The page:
Never before has humanity been mobile, connected, socially aware, or had the tools to affect change like we do right now. This connectivity has helped people around the world address some big, interlinked challenges. For example, life expectancy has increased more than 20 years in the past half century. Death rates in children under five have decreased. And the total number of people living in extreme poverty has fallen by 700 million people over the past 30 years.
But we’ve neglected other connections that allowed us to advance to this point—connections that were instinctual to our ancestors. We must re-establish the idea that the health of humankind is intricately connected to the health of the overall environment and with other living beings. It seems like such a basic, fundamental idea, but one we seem to have forgotten.
Our use and abuse of natural resources has had severely negative impacts for people throughout the world. For example, pollution from fires and the combustion of fossil and solid fuels is resulting in respiratory diseases and millions of deaths—especially children.
Overfishing and the warming and acidification of water bodies are disrupting coral reefs and fish supplies—resulting in food insecurity, disease and poverty. Extreme weather events related to climate change, as we’ve recently seen in all parts of the world, are also a significant cause of illness and death.
Carbon dioxide emissions caused by human activity are reducing the nutritional content of crops such as wheat, rice, barley and soy. This puts hundreds of millions of people—especially those living in Africa and South Asia—at risk for vitamin deficiencies.
If we’re to correct the course we’re currently on, we need a broader view of health; one that directly connects human and animal health with the health of the planet. If we take this view, we can improve the lives of individuals, families and communities around the world, today and in the future.
For the idea of planetary health to be truly effective, however, we need everyone to do their part. We need researchers to develop further evidence on the health effects of environmental change. We need health professionals to educate communities about those changes and advocate for policies that integrate health care and environmental care at the primary level. We need multilateral institutions such as the UN, the World Bank and the International Monetary Fund to help in a variety of ways.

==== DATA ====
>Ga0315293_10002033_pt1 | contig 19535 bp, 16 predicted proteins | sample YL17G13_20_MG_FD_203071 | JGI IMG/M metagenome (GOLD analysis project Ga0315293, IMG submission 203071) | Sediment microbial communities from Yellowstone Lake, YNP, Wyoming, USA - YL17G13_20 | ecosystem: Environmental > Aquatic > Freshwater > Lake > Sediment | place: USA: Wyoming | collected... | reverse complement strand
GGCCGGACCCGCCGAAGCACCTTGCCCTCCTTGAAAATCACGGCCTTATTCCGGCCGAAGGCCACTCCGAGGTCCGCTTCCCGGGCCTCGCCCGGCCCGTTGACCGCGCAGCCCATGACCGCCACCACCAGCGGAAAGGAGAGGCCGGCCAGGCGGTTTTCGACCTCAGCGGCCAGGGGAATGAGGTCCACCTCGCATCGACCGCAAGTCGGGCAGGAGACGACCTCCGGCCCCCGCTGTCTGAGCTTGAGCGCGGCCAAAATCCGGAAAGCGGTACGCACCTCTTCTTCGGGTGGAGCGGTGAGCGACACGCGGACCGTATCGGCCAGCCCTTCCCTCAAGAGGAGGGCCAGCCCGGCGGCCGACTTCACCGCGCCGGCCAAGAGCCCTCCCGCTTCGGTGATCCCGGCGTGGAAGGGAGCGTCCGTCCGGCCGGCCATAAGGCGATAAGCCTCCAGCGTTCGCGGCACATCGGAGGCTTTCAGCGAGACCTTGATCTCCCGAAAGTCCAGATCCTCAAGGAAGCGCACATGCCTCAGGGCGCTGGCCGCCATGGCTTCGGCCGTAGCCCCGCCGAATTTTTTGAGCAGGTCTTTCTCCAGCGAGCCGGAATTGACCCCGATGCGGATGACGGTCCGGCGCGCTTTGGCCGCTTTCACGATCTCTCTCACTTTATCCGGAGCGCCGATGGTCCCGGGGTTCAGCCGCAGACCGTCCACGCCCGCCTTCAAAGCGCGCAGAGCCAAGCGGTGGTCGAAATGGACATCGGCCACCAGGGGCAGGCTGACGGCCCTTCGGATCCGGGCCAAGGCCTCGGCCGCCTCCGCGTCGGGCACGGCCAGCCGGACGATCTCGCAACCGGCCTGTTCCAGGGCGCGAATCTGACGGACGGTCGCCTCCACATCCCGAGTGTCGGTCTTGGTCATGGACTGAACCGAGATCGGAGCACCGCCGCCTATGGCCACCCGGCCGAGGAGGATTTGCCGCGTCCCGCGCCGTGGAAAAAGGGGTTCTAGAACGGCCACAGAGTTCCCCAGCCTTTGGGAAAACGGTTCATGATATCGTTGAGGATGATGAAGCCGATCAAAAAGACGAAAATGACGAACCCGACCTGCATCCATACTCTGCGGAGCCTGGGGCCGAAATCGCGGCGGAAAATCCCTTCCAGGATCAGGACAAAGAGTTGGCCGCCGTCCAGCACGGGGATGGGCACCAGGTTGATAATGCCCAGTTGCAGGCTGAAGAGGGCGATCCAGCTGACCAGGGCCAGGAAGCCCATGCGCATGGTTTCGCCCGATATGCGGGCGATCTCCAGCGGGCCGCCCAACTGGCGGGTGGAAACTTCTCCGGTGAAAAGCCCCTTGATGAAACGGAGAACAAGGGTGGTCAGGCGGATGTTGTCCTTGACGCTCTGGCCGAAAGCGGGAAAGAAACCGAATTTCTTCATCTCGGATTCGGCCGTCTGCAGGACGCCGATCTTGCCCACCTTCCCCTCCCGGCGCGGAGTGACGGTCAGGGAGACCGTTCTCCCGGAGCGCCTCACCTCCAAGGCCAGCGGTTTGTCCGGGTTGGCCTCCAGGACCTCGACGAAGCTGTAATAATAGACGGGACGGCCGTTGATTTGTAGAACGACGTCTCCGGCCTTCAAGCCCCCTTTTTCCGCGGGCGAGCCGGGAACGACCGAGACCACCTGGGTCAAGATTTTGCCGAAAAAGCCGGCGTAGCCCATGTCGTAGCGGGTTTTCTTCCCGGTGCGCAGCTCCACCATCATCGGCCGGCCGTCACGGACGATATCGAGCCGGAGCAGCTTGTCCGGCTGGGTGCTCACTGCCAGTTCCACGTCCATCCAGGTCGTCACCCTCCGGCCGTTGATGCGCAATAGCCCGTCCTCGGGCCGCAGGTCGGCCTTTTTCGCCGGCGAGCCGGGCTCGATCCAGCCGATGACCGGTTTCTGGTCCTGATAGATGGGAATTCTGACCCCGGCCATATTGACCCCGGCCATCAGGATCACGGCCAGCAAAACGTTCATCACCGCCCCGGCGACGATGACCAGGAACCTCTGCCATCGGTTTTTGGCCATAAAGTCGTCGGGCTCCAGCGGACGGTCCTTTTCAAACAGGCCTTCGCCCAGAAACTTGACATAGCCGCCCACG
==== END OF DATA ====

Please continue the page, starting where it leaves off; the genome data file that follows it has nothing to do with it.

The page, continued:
This includes monitoring planetary health and advocating for reforms of tax, subsidy and trade policies that support planetary health. We need national governments to use evidence-based policies to promote human health and prosperity while, at the same time, preserving the environment.
We need the business community to demonstrate leadership by doing a better job with respect to sustainability and promoting reform throughout the global economy. And, of course, we need civil society organizations to develop broad-based public movements for social change.
UN Climate Change is working on the issue of planetary health in several ways, including our Momentum for Change initiative. Momentum for Change, which is hosting today’s event, shines a light on some of the most innovative, scalable and practical examples of what people across the globe are doing to combat climate change.
We call these examples Lighthouse Activities, and they’re a big part of our wider efforts to mobilize action and ambition, as national governments work toward implementing the Paris Agreement and the Sustainable Development Goals.
The simple fact is this: we are only as healthy as our planet. By working together to reconnect what was once instinctual to our ancestors, to truly understand our role in the delicate, interwoven web of life, we have the potential to not only build a healthier planet…but a planet that is greener and cleaner for us all.
By Patricia Espinosa,
UN Climate Change Executive Secretary.